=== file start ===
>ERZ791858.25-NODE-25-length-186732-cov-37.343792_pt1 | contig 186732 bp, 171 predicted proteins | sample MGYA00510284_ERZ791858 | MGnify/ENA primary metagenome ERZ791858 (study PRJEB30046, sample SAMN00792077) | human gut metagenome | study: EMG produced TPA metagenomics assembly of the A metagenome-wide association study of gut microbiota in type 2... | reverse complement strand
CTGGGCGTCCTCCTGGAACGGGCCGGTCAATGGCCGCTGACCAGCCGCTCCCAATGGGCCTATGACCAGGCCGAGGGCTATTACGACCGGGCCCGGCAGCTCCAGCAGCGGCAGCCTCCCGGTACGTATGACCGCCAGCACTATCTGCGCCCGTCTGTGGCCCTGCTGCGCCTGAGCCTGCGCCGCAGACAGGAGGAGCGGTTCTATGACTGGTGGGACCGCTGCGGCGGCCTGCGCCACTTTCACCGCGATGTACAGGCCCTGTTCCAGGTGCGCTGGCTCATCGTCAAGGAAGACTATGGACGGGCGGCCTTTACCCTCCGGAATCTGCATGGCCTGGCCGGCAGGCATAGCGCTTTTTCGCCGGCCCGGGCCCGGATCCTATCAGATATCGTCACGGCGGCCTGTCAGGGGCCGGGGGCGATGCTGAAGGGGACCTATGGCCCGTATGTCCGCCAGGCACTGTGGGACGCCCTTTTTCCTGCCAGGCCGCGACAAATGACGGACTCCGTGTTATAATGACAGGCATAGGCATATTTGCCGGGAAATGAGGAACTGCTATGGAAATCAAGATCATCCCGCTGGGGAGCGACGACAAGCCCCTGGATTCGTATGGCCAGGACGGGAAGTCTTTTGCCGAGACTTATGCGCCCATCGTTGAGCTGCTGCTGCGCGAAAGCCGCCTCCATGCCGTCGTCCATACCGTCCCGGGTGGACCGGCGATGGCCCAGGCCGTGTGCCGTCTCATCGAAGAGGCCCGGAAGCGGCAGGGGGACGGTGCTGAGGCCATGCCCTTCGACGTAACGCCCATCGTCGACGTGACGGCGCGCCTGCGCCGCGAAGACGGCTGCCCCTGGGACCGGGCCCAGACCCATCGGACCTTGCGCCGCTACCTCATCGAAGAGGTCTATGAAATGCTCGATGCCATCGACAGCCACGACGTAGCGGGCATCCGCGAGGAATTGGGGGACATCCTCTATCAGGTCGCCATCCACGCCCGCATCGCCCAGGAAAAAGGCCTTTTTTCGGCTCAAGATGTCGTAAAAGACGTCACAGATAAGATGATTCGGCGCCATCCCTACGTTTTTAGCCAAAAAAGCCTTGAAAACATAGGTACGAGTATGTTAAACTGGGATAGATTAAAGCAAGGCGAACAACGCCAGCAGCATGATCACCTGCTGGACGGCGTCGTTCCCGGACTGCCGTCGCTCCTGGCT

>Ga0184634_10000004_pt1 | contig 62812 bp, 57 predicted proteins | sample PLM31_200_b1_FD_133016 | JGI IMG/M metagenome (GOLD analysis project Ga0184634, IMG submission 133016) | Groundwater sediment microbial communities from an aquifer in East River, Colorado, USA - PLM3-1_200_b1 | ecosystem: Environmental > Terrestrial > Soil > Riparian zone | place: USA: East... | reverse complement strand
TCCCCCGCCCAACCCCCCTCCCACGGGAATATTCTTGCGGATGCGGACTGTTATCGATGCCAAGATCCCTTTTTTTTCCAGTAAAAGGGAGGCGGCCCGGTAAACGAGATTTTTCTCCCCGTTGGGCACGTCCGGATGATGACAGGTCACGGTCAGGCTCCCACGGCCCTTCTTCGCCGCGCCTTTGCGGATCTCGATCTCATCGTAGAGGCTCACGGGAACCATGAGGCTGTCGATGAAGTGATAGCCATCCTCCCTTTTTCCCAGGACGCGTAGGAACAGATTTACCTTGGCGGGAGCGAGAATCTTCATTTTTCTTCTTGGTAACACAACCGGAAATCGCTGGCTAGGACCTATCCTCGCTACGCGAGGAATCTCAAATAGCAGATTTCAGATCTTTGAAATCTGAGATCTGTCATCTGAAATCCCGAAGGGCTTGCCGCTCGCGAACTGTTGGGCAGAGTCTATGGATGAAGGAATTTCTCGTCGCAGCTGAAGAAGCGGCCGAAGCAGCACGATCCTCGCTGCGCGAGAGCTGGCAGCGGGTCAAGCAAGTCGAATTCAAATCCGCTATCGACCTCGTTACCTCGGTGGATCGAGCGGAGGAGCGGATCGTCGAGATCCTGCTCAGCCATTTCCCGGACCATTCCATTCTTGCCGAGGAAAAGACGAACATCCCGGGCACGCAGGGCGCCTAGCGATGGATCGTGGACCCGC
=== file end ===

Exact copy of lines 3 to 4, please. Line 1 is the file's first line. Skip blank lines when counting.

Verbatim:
>Ga0184634_10000004_pt1 | contig 62812 bp, 57 predicted proteins | sample PLM31_200_b1_FD_133016 | JGI IMG/M metagenome (GOLD analysis project Ga0184634, IMG submission 133016) | Groundwater sediment microbial communities from an aquifer in East River, Colorado, USA - PLM3-1_200_b1 | ecosystem: Environmental > Terrestrial > Soil > Riparian zone | place: USA: East... | reverse complement strand
TCCCCCGCCCAACCCCCCTCCCACGGGAATATTCTTGCGGATGCGGACTGTTATCGATGCCAAGATCCCTTTTTTTTCCAGTAAAAGGGAGGCGGCCCGGTAAACGAGATTTTTCTCCCCGTTGGGCACGTCCGGATGATGACAGGTCACGGTCAGGCTCCCACGGCCCTTCTTCGCCGCGCCTTTGCGGATCTCGATCTCATCGTAGAGGCTCACGGGAACCATGAGGCTGTCGATGAAGTGATAGCCATCCTCCCTTTTTCCCAGGACGCGTAGGAACAGATTTACCTTGGCGGGAGCGAGAATCTTCATTTTTCTTCTTGGTAACACAACCGGAAATCGCTGGCTAGGACCTATCCTCGCTACGCGAGGAATCTCAAATAGCAGATTTCAGATCTTTGAAATCTGAGATCTGTCATCTGAAATCCCGAAGGGCTTGCCGCTCGCGAACTGTTGGGCAGAGTCTATGGATGAAGGAATTTCTCGTCGCAGCTGAAGAAGCGGCCGAAGCAGCACGATCCTCGCTGCGCGAGAGCTGGCAGCGGGTCAAGCAAGTCGAATTCAAATCCGCTATCGACCTCGTTACCTCGGTGGATCGAGCGGAGGAGCGGATCGTCGAGATCCTGCTCAGCCATTTCCCGGACCATTCCATTCTTGCCGAGGAAAAGACGAACATCCCGGGCACGCAGGGCGCCTAGCGATGGATCGTGGACCCGC